Overview of nature protection laws
All the administrative systems and bodies of law discussed in this chapter are relevant to the protection of natural environments and built environments. The activity complained about might require planning permission, or an environmental impact assessment or environmental protection permission. All these legal processes have enforceable opportunities for input by members of the community, as described above.
Other laws specifically designed to protect nature and natural areas include the EPBC Act, Flora and Fauna Guarantee Act 1988 (Vic) (‘FFG Act’), Wildlife Act 1975 (Vic) and National Parks Act 1975 (Vic).
In 2019, the Victorian Government established the Officer of the Conservation Regulator (OCR) within DELWP. The purpose of the OCR is to provide a central point of coordination and oversight for DELWP’s regulatory functions. These include regulating natural environments, logging, public land use, fire prevention, wildlife and biodiversity. Information about the OCR’s work and responsibilities is available at https://www.vic.gov.au/about-us-conservation-regulator.
The need to obtain a planning permit to remove native vegetation (clause 52.17 of all Victorian planning schemes) is an important part of the framework of nature protection laws in Victoria (see www.environment.vic.gov.au/native-vegetation/native-vegetation). Guidelines on the removal, destruction and lopping or native vegetation were incorporated into the planning scheme in 2017. In the assessment of permit applications, there is now greater emphasis on avoiding the removal of vegetation. Other environmental protection measures contained in overlays (e.g. the vegetation protection and environmental significance overlays) are also important elements in the framework.
Many natural systems and habitats are in the state’s forests and on public land, but outside national parks or reserves and vulnerable to logging operations. Actions under the national system of regional forest agreements (RFAs) negotiated under the Regional Forest Agreement Act 2002 (Cth) are exempt from EIA under the EPBC Act. However, the EPBC Act review found that RFAs offer a lower level of protection than the EPBC Act for other matters of national environmental significance and there is insufficient Commonwealth oversight of the RFAs.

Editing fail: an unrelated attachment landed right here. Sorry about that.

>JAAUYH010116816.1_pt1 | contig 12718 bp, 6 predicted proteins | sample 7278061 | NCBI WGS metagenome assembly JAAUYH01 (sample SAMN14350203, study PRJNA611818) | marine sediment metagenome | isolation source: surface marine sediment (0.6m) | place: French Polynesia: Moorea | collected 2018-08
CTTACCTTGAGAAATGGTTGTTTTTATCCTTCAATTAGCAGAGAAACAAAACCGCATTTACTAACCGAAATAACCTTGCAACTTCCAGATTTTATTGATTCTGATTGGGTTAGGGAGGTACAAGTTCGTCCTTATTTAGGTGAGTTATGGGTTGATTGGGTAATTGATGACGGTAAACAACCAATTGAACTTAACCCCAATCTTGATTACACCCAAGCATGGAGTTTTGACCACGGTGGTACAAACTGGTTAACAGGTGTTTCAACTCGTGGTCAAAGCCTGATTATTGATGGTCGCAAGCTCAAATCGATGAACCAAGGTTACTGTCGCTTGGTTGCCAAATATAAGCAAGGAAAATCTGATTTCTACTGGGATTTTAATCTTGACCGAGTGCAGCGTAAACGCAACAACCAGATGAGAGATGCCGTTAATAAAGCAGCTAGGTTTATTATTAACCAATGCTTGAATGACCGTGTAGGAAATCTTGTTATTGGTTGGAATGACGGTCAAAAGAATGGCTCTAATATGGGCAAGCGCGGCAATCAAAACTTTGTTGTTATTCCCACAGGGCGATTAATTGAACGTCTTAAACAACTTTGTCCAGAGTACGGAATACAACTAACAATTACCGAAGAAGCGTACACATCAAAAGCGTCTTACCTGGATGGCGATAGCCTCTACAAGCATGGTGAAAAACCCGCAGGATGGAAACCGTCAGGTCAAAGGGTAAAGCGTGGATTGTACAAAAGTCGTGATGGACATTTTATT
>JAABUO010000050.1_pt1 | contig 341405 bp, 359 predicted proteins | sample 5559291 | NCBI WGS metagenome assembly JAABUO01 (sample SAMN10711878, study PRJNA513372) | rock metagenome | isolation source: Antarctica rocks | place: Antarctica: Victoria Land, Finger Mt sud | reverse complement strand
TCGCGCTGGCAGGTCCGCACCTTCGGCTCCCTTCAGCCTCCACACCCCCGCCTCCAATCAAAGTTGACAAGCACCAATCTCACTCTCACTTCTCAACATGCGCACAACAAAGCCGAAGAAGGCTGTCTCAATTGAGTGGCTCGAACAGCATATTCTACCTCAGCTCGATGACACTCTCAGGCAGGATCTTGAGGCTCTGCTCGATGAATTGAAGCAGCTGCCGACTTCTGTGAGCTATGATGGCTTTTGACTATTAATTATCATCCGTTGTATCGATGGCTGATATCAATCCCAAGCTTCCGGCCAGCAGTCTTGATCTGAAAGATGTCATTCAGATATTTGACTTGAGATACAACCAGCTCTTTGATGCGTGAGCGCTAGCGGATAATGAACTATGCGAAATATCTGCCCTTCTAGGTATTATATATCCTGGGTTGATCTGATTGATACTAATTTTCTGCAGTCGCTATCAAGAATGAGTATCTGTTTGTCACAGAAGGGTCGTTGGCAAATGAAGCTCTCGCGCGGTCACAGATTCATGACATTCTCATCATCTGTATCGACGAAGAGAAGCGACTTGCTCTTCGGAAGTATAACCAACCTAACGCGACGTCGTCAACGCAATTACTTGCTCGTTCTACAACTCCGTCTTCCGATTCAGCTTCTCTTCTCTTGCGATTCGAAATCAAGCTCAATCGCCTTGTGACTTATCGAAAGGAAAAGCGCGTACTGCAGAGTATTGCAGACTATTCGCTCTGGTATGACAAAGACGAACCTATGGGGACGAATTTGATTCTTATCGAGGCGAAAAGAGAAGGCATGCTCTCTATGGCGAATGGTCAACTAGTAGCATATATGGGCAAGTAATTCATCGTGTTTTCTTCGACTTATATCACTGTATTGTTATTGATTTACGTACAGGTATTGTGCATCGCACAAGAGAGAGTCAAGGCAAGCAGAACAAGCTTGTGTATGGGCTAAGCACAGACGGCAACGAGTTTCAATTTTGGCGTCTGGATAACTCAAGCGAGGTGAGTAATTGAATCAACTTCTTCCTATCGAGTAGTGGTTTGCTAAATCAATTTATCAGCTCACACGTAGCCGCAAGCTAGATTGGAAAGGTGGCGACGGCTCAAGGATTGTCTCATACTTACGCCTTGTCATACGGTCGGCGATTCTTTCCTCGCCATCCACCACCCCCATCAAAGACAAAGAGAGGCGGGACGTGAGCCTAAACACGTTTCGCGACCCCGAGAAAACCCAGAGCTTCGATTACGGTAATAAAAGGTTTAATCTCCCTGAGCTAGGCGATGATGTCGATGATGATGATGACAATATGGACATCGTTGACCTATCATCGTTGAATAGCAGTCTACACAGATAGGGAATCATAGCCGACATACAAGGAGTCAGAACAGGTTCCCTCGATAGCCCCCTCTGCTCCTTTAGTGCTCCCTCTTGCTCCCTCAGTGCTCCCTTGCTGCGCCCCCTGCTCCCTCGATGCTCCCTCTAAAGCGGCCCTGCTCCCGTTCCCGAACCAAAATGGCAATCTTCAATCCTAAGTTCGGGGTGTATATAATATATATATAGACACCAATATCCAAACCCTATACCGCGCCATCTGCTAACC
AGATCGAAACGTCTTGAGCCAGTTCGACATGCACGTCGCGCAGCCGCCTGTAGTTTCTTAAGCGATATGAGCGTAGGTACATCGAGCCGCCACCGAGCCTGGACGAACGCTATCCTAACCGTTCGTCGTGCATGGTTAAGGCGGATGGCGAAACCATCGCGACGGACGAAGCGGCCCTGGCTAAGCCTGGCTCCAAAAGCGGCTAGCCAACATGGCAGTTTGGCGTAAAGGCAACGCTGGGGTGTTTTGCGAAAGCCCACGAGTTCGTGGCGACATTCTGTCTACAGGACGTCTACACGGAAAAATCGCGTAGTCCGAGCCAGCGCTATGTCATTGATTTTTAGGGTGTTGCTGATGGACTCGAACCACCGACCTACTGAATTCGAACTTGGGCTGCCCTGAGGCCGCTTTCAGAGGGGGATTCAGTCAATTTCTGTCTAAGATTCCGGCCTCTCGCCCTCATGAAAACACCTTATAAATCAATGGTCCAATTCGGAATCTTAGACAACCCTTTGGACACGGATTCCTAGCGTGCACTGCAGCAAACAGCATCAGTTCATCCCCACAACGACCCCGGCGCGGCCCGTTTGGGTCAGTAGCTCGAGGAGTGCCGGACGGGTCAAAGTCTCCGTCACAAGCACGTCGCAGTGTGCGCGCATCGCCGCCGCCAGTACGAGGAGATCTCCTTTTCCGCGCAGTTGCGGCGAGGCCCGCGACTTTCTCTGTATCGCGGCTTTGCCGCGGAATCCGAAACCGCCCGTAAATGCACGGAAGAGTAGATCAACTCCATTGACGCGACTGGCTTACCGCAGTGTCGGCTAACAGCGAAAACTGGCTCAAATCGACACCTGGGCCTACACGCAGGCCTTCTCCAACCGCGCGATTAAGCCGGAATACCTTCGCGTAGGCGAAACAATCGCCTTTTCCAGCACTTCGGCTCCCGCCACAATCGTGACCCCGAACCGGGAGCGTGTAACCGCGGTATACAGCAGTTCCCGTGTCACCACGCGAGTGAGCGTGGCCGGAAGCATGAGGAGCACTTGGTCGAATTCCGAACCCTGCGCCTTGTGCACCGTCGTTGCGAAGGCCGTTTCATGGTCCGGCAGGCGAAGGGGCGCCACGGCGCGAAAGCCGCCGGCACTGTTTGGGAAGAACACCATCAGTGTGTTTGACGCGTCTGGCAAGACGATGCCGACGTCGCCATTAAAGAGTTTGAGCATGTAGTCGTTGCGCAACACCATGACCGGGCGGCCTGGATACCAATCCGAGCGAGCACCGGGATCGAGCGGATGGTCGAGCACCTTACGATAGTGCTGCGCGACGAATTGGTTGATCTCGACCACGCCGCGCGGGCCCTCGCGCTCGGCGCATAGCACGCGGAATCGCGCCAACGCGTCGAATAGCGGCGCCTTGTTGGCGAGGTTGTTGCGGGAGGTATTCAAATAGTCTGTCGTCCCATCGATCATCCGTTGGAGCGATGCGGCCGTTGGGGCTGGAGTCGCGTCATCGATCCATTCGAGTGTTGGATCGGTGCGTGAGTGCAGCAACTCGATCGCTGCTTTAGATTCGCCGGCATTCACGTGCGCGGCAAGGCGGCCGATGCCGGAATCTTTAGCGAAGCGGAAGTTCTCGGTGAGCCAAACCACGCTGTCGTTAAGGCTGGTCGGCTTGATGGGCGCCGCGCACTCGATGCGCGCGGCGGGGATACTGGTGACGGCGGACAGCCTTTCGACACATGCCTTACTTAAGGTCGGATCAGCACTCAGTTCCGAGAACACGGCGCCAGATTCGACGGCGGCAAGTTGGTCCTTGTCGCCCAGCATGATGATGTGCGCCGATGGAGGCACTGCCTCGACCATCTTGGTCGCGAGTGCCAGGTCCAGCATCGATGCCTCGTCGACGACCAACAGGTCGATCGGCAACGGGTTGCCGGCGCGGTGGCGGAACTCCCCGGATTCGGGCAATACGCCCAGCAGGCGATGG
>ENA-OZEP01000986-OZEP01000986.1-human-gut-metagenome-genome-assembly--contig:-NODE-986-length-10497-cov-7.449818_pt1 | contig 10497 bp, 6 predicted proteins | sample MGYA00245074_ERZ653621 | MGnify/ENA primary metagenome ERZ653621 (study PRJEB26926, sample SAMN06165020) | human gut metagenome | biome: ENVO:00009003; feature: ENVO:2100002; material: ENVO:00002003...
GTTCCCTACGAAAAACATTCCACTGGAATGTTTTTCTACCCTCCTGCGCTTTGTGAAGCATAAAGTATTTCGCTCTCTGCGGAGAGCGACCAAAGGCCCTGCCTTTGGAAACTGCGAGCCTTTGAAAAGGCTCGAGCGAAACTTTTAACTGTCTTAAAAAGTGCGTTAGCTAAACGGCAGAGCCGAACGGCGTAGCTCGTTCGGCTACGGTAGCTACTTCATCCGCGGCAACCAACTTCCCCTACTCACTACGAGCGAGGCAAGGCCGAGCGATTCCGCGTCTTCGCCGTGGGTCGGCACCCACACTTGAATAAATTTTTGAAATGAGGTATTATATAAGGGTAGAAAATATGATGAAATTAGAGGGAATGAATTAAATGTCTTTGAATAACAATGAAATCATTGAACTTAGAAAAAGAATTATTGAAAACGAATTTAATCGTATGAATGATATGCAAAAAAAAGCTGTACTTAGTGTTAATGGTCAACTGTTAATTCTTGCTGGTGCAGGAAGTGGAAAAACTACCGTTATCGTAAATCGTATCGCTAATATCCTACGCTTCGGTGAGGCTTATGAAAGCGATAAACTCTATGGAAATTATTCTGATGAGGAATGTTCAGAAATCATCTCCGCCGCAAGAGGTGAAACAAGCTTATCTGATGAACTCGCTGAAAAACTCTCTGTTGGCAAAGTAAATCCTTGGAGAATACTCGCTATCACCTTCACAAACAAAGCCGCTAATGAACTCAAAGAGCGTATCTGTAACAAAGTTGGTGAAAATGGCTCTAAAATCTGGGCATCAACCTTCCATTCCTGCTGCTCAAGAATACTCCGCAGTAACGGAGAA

Forestry operations are carried out under the Forests Act 1958 (Vic), Sustainable Forests (Timber) Act 2004 (Vic), Conservation, Forests and Lands Act 1987 (Vic) and the plethora of regulations and management plans made under them.
RFAs are intended to establish a substitute conservation regime for forests in which timber harvesting (logging) occurs. The EPBC Act does not apply to forestry operations if a RFA is in force, which means the conduct of forestry operations is governed solely by the RFA regime and is exempt from the state’s environmental laws.
Specific provision is made for third-party enforcement of planning schemes (see ‘Enforcement’ in ‘VCAT and environmental law‘). However, in most cases, Victorian nature protection laws do not include specific provisions that enable enforcement by individuals or environment organisations. In these cases, challenging a failure to comply with these laws may be possible at common law by way of judicial review of government decision-making – although such legal action is expensive and complicated as it must be heard in the Supreme Court. (For more information about protesters’ rights, see Chapter 11.4: Community activism.)
Reforms to the Flora and Fauna Guarantee Act
On 1 June 2020, amendments to the Flora and Fauna Guarantee Act 1988 (Vic) (‘FFG Act’) commenced. These are the most substantial changes made to the FFG Act since it was first enacted.
The amendments update the FFG Act in some important ways. The amendments:
- revise and expand the objectives of the FFG Act, which now include a focus on both preventing species and ecosystems from becoming threatened, as well as enabling their recovery;
- include new principles guiding the FFG Act;
- include a new comprehensive duty on public authorities to give ‘proper consideration’ to the objectives, to a biodiversity strategy made under the FFG Act, and to other matters;
- update the listing process for threatened species and communities making it similar to national and international listing arrangements;
- update and clarify conservation tools such as critical habitat and conservation orders;
- provide new enforcement measures including enforceable undertakings.
The FFG Act now provides additional legislative guidance on the use of conservation measures, such as critical habitat determinations and various forms of conservation agreement, although use of these measures remains discretionary.
At the time of writing (1 July 2021), new regulations have been made governing threatened species listing but further regulation or guidance on other matters had not.